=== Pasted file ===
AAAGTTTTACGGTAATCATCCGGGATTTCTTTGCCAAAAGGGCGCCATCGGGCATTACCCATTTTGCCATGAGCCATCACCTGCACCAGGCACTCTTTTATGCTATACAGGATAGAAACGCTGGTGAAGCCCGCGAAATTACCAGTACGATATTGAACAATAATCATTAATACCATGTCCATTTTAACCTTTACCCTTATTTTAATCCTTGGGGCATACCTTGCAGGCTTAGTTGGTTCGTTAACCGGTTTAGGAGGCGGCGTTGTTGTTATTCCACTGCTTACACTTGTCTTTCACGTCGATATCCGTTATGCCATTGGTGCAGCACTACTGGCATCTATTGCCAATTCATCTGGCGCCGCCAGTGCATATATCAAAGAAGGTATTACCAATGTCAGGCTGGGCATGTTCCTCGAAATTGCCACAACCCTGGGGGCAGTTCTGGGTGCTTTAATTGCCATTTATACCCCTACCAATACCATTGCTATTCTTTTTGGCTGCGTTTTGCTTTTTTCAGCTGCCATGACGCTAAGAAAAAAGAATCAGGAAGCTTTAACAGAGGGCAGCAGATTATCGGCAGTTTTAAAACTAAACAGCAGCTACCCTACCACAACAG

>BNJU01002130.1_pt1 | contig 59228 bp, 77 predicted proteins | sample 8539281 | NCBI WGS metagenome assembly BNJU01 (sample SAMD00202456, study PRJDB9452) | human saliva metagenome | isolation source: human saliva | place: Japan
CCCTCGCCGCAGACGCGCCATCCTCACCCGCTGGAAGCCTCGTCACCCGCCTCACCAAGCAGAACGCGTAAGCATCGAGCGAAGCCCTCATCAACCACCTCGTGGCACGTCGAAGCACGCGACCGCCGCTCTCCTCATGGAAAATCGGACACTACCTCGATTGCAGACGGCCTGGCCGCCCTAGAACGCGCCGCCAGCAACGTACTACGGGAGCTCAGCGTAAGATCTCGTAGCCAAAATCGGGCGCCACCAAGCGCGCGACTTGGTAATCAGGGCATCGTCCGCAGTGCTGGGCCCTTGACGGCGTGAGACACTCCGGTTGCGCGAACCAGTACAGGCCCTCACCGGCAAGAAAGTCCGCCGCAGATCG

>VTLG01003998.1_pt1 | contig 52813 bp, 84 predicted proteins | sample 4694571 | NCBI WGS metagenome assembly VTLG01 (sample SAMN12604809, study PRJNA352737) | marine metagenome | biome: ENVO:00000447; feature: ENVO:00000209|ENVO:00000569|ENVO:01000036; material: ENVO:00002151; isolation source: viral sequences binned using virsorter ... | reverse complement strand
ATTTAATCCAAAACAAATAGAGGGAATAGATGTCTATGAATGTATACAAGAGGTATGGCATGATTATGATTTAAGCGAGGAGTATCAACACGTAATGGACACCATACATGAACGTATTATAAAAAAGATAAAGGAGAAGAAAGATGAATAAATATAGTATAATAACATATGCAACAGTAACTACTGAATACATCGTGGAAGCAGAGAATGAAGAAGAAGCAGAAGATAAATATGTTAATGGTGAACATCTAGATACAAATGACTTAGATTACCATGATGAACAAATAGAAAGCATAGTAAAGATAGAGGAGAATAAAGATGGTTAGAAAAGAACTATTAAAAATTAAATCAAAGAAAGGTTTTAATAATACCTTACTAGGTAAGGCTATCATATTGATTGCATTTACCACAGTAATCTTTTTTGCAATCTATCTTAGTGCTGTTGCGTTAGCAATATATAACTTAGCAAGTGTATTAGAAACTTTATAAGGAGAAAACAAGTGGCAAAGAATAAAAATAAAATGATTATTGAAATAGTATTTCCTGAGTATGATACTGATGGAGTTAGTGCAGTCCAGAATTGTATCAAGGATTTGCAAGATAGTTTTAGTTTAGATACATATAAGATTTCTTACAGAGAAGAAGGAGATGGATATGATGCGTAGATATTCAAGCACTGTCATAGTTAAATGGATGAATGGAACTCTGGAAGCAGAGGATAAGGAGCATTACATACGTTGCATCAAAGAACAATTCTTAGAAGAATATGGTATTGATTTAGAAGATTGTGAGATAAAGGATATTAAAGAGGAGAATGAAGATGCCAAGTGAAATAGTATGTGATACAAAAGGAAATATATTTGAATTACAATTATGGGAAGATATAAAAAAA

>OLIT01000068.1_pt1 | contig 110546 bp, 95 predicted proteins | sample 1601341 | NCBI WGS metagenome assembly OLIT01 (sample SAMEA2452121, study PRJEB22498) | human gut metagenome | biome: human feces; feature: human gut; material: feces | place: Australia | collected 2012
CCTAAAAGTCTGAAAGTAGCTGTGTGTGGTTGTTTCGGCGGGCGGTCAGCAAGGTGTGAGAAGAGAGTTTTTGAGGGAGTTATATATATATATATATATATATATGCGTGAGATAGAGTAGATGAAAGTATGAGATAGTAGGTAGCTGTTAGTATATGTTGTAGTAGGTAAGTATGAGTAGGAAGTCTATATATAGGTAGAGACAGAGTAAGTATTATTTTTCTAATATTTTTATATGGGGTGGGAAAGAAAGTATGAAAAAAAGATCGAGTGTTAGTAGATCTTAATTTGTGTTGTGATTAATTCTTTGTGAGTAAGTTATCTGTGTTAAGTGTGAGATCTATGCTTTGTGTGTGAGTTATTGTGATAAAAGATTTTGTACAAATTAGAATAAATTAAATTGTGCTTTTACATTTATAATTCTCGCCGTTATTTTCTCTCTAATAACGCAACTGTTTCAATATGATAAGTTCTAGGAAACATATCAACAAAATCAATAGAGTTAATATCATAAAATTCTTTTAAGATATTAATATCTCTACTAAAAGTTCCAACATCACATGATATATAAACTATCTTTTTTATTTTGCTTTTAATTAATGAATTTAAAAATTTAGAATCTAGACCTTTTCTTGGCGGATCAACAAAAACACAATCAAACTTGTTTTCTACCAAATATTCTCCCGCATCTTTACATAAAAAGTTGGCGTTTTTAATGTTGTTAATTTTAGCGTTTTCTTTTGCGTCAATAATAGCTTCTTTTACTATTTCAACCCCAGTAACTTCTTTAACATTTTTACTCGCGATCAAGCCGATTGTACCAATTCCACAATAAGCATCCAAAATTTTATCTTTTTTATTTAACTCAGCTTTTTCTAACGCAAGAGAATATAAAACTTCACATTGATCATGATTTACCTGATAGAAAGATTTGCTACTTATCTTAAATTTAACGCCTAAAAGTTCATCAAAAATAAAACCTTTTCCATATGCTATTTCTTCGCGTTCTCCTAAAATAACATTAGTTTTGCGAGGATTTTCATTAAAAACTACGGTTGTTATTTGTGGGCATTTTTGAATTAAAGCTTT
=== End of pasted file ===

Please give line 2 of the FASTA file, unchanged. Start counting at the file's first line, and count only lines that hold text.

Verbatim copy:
>BNJU01002130.1_pt1 | contig 59228 bp, 77 predicted proteins | sample 8539281 | NCBI WGS metagenome assembly BNJU01 (sample SAMD00202456, study PRJDB9452) | human saliva metagenome | isolation source: human saliva | place: Japan